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damage control

The question

My 28-year-old daughter lives with my wife and me. I love her but I need to get her out of my life. She hates my wife, who does everything for her. She can’t keep a job due to drinking and we find drugs in her purse, which she denies. She loudly curses at my wife, eats and sleeps all day, and doesn’t contribute one penny to household expenses. We paid thousands for college and she dropped out. I don’t work, I collect old-age benefits, which don’t amount to much. Any advice?

The answer

There’s clearly a nexus of intersecting issues here. But perhaps a good start would be to try to steer your wayward daughter to Alcoholics Anonymous.

AA isn’t for everyone: Opinions differ, as do statistics, on the success rate/long-term efficacy of the program.

But I’ve seen it save careers, marriages, friendships, even lives. (Of course there’s also rehab, which would have the added bonus of taking her off your hands for a while. But stints in rehab can be costly and/or have long waiting lists, and it sounds like time is of the essence and money is in short supply.)

Your daughter, it seems to me, needs help in just about every aspect of her life. It’s hard to imagine anyone to whom the phrase “needs to make some changes” more readily applies.

But Step 1 (so to speak): Help her get off booze and drugs.

Of course, you may experience some pushback, especially if she’s not ready. But point out to her that, in the midst of our pandemic pandemonium, AA meetings have now gone virtual via Zoom and other platforms, and may stay that way for a while.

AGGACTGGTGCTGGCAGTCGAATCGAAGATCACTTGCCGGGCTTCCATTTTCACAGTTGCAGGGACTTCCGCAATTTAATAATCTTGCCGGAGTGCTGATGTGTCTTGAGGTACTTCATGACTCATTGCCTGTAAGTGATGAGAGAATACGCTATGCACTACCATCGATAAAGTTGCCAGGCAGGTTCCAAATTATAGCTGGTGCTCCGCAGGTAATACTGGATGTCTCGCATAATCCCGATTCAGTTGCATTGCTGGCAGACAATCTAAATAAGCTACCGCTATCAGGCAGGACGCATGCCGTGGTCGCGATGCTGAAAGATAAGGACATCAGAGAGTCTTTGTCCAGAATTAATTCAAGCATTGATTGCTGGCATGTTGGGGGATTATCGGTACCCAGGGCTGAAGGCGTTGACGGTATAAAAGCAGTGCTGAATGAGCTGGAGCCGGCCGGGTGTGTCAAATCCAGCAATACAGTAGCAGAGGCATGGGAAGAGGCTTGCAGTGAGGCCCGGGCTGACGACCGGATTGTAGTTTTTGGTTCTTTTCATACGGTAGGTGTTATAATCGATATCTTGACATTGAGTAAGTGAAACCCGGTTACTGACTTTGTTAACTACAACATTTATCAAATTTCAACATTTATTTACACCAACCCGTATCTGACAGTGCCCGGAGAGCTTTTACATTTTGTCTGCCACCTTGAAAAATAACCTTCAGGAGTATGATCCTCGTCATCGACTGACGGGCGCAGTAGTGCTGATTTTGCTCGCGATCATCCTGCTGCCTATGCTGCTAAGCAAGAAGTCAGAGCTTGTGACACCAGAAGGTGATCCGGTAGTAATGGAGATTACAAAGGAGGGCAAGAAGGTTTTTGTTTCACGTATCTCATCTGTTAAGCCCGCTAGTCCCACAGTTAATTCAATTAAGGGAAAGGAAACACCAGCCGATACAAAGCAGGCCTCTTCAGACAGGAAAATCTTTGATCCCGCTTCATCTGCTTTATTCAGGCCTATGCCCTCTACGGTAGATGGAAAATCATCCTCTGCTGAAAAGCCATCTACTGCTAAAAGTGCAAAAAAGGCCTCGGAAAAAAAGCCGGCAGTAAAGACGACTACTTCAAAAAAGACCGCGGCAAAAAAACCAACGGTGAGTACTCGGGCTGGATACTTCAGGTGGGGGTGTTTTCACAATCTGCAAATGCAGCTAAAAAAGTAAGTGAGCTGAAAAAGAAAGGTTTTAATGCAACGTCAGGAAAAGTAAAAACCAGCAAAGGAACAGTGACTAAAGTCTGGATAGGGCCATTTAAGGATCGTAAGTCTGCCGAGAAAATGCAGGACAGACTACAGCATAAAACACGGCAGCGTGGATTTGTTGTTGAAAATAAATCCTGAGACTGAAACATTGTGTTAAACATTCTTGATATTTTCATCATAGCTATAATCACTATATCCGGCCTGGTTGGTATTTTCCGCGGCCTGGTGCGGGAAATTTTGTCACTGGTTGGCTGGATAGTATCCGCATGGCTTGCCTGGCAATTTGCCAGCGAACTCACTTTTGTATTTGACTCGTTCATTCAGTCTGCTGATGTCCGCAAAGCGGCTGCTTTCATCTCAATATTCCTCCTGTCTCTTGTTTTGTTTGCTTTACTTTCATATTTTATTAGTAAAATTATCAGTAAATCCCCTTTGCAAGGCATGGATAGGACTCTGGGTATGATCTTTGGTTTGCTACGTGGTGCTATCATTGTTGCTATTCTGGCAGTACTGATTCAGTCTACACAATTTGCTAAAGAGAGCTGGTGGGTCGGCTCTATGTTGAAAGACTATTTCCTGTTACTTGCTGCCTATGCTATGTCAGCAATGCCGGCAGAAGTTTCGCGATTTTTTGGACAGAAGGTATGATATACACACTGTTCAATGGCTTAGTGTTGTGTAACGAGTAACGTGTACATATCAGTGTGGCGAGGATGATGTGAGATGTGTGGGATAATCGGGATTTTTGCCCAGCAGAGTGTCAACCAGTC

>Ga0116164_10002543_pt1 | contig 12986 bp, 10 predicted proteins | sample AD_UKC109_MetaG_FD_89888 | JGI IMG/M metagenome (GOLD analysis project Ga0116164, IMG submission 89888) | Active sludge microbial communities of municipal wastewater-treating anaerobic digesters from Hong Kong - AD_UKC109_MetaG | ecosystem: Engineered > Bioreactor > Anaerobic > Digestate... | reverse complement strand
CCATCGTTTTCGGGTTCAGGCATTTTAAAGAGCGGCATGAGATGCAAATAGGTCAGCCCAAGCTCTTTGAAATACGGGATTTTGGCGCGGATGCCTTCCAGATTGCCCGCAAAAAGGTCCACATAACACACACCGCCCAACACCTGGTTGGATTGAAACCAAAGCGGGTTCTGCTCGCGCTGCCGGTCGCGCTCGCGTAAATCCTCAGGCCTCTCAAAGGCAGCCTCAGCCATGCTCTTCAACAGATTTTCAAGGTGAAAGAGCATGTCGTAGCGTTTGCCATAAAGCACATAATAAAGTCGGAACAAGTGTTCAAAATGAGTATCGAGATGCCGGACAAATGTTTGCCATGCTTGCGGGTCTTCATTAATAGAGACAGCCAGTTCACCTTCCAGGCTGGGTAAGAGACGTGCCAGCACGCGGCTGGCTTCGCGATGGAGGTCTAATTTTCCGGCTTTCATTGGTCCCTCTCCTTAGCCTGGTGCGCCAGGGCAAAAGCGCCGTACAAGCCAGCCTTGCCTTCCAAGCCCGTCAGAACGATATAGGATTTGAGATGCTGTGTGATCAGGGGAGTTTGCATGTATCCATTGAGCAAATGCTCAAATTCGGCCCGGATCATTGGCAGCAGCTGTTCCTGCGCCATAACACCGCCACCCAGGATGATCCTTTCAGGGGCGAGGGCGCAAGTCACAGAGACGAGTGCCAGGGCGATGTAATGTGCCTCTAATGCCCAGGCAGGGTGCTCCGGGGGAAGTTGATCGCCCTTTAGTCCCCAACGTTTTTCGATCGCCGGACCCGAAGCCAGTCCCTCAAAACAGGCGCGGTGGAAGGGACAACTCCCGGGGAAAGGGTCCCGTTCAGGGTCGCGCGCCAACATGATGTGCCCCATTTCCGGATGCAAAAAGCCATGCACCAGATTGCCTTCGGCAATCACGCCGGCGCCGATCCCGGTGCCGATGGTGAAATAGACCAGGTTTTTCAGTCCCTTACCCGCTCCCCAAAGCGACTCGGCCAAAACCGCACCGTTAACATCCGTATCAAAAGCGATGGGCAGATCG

(Wish I’d bought stock in Zoom in, say, January. But who ever heard of it before that?)

They’re a point-and-click away, and if she is unwilling to try to turn her life around, then well – “ultimatum” is an ugly word, and could backfire in the short run – but you should make it clear to her she needs to make some kind of effort in order to continue to reside rent-free under your roof.

True, that’s easier said than done. Kicking a kid out of your house? Fughedaboudit, it has to be one of the most fraught familial interactions this life has to offer.

But “it’s for her own good.” That should be your mantra going forward.

And for your own good, too, let’s not forget. If your daughter’s arrested-development antics start causing stress fractures in your marriage; or if one or both of you go around the twist from being cooped up with her rages and recalcitrance, it’ll be hard for you to help anyone else.

As they say on airplanes: When experiencing a loss of cabin pressure, put the mask on your own face first, then attend to those around you. Same goes for you, as you undergo both rising cabin pressure and cabin fever.

Ach, parenting. Never ends, does it? Only the grave brings a surcease of worry.

While I’m recommending programs, I may as well mention many exist for the families of addicts, which might help you deal with this thorny, Gordian-knotty problem.

Are you in a sticky situation? Send your dilemmas to damage@globeandmail.com. Please keep your submissions to 150 words and include a daytime contact number so we can follow up with any queries.

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